Steps in the right direction
The king of Saudi Arabia has granted women the right to vote, acknowledging they can make “correct opinions.” This in a place where females can’t travel without a male’s permission, and where one woman who drove, despite a ban, was sentenced to 10 lashes. King Abdullah’s decision also permits females to run for Shura Council. Meanwhile, in Afghanistan, President Hamid Karzai has approved draft regulations allowing women’s shelters to remain independent from government, and receive donations without state intermediation.
It was an exciting week in space news: NASA’s Upper Atmosphere Research Satellite, deployed by the space shuttle in 1991, fell from orbit. A troublemaker on Twitter, armed with some Orson Welles quotes, managed to spread rumours worldwide that UARS had fallen near Okotoks, Alta. Fortunately, it appears the satellite crashed harmlessly somewhere in the Pacific Ocean. A few days earlier, space geeks were titillated with another report: physicists think they saw neutrinos travelling faster than the speed of light, which, if conﬁrmed, would disprove Albert Einstein’s theory of relativity.
Finally, the NHL has a disciplinarian who is taking the job seriously. Brendan Shanahan, who succeeds the controversial Colin Campbell, has already suspended five players for cheap shots—and the season hasn’t even officially begun. Even better, his suspensions come with video explanations of why the action was dirty. As debate about player safety continues to ratchet up, Shanahan’s debut is a good start to the new season.
The air up here
Canada’s air quality is the third best in the world, according to the World Health Organization, after Estonia and Mauritius. Australia and the U.S. rounded out the top ﬁve. The WHO also looked at 1,100 cities, and 21 of the top 25 were Canadian: Whitehorse has the best air quality and Sarnia has the worst in Canada. Canadians had one other reason to breathe easy last week: Air Canada reached a deal with its union, preventing a strike that would have disrupted travel nationwide.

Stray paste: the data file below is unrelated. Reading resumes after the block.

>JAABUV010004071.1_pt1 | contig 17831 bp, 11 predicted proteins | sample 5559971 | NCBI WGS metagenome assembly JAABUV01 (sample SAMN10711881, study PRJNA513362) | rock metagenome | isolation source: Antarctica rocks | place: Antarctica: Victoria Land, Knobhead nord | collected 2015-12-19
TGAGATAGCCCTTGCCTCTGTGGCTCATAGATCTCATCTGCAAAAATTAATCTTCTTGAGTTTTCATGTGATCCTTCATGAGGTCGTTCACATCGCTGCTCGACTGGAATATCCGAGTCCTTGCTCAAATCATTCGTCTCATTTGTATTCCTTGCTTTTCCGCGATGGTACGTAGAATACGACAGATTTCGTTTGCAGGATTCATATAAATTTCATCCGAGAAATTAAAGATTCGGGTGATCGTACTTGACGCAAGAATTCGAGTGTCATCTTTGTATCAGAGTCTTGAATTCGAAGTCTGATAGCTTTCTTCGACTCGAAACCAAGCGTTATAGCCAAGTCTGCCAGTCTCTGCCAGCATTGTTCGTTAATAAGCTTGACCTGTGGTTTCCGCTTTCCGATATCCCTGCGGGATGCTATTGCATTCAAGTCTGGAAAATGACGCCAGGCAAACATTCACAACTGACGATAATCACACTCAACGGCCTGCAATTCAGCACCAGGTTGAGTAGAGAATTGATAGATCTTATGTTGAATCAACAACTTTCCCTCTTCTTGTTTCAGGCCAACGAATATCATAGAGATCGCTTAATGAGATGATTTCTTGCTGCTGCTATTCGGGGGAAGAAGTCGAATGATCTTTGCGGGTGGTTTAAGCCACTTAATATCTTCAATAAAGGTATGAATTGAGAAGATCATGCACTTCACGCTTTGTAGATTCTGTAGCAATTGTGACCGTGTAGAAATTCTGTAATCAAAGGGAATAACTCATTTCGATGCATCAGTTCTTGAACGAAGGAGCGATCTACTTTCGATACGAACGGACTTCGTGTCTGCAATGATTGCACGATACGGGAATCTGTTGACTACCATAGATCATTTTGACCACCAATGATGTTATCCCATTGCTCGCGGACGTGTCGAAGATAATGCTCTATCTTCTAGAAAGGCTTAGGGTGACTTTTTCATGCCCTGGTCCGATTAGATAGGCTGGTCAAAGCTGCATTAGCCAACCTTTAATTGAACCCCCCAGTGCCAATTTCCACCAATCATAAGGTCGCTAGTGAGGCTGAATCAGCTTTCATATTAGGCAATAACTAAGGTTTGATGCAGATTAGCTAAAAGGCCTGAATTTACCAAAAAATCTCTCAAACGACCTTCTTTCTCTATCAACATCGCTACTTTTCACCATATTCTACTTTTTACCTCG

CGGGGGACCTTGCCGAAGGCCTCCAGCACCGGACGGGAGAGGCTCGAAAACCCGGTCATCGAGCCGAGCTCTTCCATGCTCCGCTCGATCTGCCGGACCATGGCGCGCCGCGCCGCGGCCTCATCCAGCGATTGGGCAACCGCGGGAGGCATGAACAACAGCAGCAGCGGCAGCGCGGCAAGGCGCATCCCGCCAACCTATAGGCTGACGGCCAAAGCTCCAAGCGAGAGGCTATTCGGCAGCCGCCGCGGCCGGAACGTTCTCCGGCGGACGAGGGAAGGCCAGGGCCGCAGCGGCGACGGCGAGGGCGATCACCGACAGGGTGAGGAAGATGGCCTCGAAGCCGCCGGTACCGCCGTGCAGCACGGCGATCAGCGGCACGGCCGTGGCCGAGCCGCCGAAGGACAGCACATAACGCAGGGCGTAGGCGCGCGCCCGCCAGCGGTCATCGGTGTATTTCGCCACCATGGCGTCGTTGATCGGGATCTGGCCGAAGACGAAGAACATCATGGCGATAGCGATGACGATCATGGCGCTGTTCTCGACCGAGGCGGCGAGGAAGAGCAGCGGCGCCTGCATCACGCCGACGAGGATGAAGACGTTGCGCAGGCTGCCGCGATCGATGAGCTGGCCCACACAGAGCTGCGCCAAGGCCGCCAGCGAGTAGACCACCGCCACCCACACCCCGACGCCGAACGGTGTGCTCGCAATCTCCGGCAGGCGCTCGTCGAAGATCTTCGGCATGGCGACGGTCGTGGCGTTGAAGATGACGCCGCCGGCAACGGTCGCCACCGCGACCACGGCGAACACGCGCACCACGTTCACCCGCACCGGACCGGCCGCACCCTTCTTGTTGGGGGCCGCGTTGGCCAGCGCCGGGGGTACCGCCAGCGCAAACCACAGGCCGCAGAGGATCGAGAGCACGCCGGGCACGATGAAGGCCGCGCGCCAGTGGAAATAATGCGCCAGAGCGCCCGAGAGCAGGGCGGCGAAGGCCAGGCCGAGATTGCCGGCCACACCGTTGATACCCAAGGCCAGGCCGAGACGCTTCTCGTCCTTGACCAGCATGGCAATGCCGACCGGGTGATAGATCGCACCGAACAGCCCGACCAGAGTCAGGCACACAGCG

The Canadian dollar plunged against the U.S. dollar last week, to a near 52-week low as commodity prices tumbled. Precious-metal prices were hit particularly hard as traders, anticipating Greek sovereign-debt default and the possible shattering of the European monetary union, bolted toward the safety of cash. While news of a potential eurozone bailout lifted the loonie somewhat early this week, the see-sawing left little doubt that Europe’s economic troubles are Canada’s, too.
Ransom or rumour?
A diplomatic cable in a data dump from WikiLeaks appears to conﬁrm suspicions that Canada arranged a ransom to free Robert Fowler and Louis Guay. The Canadian representatives in Africa were captured in Niger in 2008 by al-Qaeda. The U.S.Embassy in Mali sent a cable to the State Department shortly after Guay and Fowler were released in April 2009; their alleged kidnapper had showed up in a Malian village on the date of a local election, the Americans said, and left the place awash in cash. Prime Minister Stephen Harper has denied that Canada paid for the pair’s freedom, but it appears other countries don’t believe it.
The famously troubled relationship between the U.S. and Pakistan continues to deteriorate as the Muslim state refused to attack Haqqani insurgents living along the Afghan-Pakistani border. The Pentagon suspects Pakistani agents are behind Haqqani, which controls Taliban soldiers, including those who attacked the U.S. Embassy in Kabul this month, killing 22 people. There are also new reports that the Pakistani army took part in a raid that killed four U.S. soldiers in 2007.
Of all the health concerns facing people these days, how to safely smoke drugs or politely call someone fat would seem low on the list. But not according to new research. A U.S. study reveals that parents prefer doctors refer to hefty kids as having an “unhealthy weight” rather than as “fat” or “obese.” And Canadian scientists are publishing guidelines on “lower-risk cannabis use,” warning against toking while pregnant, or driving within four hours of smoking up.